How to Treat Knee Pain (Part 1)
Knee pain can be caused by a sudden injury, an overuse injury, or by an underlying condition, such as arthritis. Treatment will vary depending on the cause. Symptoms of knee injury can include pain, swelling, and stiffness.
With today's increasingly active society, the number of knee problems is increasing. Knee pain has a wide variety of specific causes and treatments.
The Knee main function is to bend, straighten, and bear the weight of the body, along with the ankles and hips. The knee, more than just a simple hinged joint, however, also twists and rotates. In order to perform all of these actions and to support the entire body while doing so, the knee relies on a number of structures including bones, ligaments, tendons, and cartilage.
Common Knee Injuries
- Lateral collateral ligament (LCL) Injury
- iliotibial band syndrome (ITBS
- Lateral Meniscus Tear
- Pes anserine bursitis - an inflammation of your bursa
- Patellofemoral pain syndrome (PFPS)
- Jumper’s Knee (Patellar Tendonitis)
- Posterior knee pain (pain located behind the kneecap)
- Biceps femoris tendonitis (hamstring tendonitis)
First of all, any time you have pain, you should try to see a doctor or physical therapist to properly diagnose what’s going on! You should never ignore pain or try to push through it!
Find out what pain signifies in your knee by @spinalperformance
Note: Only a professional can accurately diagnose the injury.
5 Things to Do for the Pain
- Rest your knee. Take a few days off from intense activity.
- Ice it to curb pain and swelling. Do it for 15 to 20 minutes every 3 to 4 hours. Keep doing it for 2 to 3 days or until the pain is gone.
- Compress your knee. Use an elastic bandage, straps, or sleeves to wrap the joint. It will keep down swelling or add support.
- Take anti-inflammatory medications. Nonsteroidal anti-inflammatory drugs (NSAIDs) such as ibuprofen or naproxen will help with pain and swelling. Follow the instructions on the label. These drugs can have side effects, so you should only use them now and then unless your doctor says otherwise.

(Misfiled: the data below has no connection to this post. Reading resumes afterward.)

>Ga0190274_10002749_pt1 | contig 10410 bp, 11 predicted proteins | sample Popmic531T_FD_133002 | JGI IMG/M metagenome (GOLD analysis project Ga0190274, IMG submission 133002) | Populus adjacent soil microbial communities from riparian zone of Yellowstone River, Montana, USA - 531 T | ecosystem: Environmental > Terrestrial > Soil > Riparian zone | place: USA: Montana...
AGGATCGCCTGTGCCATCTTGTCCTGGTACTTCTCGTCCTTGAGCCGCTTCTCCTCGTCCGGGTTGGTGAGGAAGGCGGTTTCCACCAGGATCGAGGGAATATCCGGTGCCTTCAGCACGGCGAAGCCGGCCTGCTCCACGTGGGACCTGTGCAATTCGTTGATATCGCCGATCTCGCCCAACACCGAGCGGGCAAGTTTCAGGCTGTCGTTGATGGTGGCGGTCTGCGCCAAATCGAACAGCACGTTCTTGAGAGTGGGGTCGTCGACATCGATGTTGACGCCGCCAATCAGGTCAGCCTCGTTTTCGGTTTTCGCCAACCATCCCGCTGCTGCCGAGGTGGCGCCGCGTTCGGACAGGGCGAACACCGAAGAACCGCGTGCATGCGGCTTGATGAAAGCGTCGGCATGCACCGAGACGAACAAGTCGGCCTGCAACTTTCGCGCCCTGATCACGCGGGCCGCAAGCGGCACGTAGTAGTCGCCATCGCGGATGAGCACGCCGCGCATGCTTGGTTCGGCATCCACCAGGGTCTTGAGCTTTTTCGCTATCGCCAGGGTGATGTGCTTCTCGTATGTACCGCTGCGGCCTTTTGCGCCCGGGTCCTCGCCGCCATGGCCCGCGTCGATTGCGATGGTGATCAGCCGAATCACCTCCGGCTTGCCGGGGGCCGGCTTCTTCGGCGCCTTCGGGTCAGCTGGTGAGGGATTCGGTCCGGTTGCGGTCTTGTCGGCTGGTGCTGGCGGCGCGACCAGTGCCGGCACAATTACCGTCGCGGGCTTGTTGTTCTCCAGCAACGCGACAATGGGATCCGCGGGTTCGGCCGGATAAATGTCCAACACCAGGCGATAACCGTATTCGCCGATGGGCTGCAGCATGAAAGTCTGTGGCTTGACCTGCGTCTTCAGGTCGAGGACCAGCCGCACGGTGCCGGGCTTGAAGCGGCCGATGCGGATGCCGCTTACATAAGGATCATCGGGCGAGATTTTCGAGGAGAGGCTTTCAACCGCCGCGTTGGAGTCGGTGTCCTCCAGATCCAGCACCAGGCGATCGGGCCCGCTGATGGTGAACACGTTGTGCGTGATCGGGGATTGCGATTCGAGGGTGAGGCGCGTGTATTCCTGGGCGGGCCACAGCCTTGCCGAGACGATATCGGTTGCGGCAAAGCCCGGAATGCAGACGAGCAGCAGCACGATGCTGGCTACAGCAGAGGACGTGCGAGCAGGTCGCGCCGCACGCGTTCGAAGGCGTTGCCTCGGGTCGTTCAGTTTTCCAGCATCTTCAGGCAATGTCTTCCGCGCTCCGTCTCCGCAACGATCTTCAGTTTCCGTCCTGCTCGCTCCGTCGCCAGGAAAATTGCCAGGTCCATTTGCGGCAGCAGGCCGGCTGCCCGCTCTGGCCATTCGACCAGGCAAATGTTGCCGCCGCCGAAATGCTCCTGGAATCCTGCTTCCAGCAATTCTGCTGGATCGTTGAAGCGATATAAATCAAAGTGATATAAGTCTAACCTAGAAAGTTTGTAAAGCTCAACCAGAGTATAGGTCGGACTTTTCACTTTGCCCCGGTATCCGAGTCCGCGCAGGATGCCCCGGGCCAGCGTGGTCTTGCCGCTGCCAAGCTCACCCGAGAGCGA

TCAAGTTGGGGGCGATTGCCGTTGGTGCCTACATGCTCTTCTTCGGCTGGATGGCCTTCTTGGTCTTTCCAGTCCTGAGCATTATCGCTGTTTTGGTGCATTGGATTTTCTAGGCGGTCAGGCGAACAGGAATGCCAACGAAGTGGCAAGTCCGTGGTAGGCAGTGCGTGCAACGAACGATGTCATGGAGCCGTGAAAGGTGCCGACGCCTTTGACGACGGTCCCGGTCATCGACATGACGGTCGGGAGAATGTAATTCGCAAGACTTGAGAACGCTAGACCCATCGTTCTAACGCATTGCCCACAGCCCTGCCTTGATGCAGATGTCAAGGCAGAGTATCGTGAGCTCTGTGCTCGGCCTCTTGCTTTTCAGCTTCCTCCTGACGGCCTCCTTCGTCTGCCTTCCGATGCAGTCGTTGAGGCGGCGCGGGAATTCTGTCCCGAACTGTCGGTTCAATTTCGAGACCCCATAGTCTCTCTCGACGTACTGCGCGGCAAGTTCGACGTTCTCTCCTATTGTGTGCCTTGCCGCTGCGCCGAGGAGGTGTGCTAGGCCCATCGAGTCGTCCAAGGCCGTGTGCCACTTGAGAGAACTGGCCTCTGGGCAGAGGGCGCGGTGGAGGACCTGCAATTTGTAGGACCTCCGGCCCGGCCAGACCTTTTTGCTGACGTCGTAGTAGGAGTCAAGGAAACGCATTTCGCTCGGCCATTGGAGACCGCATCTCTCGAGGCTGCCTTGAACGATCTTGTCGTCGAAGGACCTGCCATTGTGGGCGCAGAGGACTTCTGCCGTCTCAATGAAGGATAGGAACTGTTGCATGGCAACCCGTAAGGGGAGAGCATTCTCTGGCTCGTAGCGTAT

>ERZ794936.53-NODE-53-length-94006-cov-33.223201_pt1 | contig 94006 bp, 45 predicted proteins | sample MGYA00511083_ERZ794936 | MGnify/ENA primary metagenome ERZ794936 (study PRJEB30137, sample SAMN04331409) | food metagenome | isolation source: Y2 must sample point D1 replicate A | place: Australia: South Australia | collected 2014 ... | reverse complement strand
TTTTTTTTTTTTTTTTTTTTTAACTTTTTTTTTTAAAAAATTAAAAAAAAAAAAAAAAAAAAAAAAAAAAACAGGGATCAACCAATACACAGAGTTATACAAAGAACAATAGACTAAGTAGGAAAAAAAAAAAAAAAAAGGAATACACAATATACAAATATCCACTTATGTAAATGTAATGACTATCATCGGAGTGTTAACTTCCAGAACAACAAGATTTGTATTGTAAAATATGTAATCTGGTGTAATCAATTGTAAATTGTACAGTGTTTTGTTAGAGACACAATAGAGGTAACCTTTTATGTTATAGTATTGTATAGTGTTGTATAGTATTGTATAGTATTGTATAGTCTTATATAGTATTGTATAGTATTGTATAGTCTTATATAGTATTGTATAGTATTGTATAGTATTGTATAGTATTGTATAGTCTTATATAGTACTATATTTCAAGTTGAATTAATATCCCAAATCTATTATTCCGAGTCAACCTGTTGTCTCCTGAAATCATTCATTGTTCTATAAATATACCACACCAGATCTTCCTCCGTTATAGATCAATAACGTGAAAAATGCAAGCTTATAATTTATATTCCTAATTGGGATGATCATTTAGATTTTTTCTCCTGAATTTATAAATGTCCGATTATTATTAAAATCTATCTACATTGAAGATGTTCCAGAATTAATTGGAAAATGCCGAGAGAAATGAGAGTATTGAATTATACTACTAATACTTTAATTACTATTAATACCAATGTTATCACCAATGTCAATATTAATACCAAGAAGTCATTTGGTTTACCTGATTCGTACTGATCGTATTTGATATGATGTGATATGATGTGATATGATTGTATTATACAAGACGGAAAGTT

- Practice stretching and strengthening knee exercises, you may want to do physiotherapy
Apply Kinesiology Knee Taping
Kinesiology Tape is believed to have a microscopic lifting effect (decompression) on the skin, causing the tape to slightly life the fascia (skin), increasing the blood flow beneath the surface and the circulation of lymph fluid. This is believed to promote positive blood flow to the area and aid in the removal of wastes and byproducts created by inflammation, assisting in the healing rate of the injury
Proprioception exercise for knee health
Lunges with Knee Band Distraction Proprioception exercise for knee health.
Working Out Around Knee Pain
Here's how to modify squats, lunges, single leg squats, and step ups to make them more knee-friendly
While you can start to reincorporate movements that encourage a little more forward knee movement because we want to re-build strength and resiliency in your tendons so that their capacity increases.
Having a smart, systematic approach can help you to go from not feeling like you can do anything to realizing that you have a lot more control than you think!
Protect the Knee
- Wearing proper protection for the activity at hand can help avoid knee injuries.
- When playing Sports protecting your knees by wearing kneepads.
Get your Sports Patella Knee Strap: https://physiotherapytool.com/products/sports-patella-knee-strap
Some people with knee pain may need a lot more help. For the patient experiencing bursitis, the doctor may need to draw out extra fluid from the bursa in your knee. Patient with arthritis may need an occasional corticosteroid shot to settle down inflammation. while a patient with a torn ligament or certain knee injuries, you may need surgery.
- Messier, S. P., Gutekunst, D. J., Davis, C., & DeVita, P. (2005, July). Weight loss reduces knee-joint loads in overweight and obese older adults with knee osteoarthritis. Arthritis and Rheumatology, 52(7), 2026-2032
- Mayo Clinic Staff. (2016, January 6). Patellofemoral pain syndrome
- Mayo Clinic Staff. (2014, April 24). Knee bursitis
- Mayo Clinic Staff. (2016, March 18). Rheumatoid arthritis